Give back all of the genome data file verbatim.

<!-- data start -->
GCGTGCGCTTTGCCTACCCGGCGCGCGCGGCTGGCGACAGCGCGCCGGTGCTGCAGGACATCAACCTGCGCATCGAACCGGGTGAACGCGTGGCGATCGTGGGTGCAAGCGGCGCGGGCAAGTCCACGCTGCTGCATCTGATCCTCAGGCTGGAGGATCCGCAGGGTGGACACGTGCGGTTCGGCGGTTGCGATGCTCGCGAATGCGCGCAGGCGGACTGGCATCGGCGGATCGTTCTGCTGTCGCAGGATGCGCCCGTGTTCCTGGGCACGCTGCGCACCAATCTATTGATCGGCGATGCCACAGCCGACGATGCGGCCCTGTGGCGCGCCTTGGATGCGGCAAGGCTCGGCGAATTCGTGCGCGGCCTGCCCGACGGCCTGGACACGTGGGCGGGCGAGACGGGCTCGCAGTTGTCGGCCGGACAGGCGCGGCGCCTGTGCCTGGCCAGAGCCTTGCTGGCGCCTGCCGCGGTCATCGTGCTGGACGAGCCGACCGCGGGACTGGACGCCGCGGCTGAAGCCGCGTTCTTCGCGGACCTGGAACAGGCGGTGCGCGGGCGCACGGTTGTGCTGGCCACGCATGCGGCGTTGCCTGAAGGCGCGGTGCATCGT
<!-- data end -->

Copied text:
GCGTGCGCTTTGCCTACCCGGCGCGCGCGGCTGGCGACAGCGCGCCGGTGCTGCAGGACATCAACCTGCGCATCGAACCGGGTGAACGCGTGGCGATCGTGGGTGCAAGCGGCGCGGGCAAGTCCACGCTGCTGCATCTGATCCTCAGGCTGGAGGATCCGCAGGGTGGACACGTGCGGTTCGGCGGTTGCGATGCTCGCGAATGCGCGCAGGCGGACTGGCATCGGCGGATCGTTCTGCTGTCGCAGGATGCGCCCGTGTTCCTGGGCACGCTGCGCACCAATCTATTGATCGGCGATGCCACAGCCGACGATGCGGCCCTGTGGCGCGCCTTGGATGCGGCAAGGCTCGGCGAATTCGTGCGCGGCCTGCCCGACGGCCTGGACACGTGGGCGGGCGAGACGGGCTCGCAGTTGTCGGCCGGACAGGCGCGGCGCCTGTGCCTGGCCAGAGCCTTGCTGGCGCCTGCCGCGGTCATCGTGCTGGACGAGCCGACCGCGGGACTGGACGCCGCGGCTGAAGCCGCGTTCTTCGCGGACCTGGAACAGGCGGTGCGCGGGCGCACGGTTGTGCTGGCCACGCATGCGGCGTTGCCTGAAGGCGCGGTGCATCGT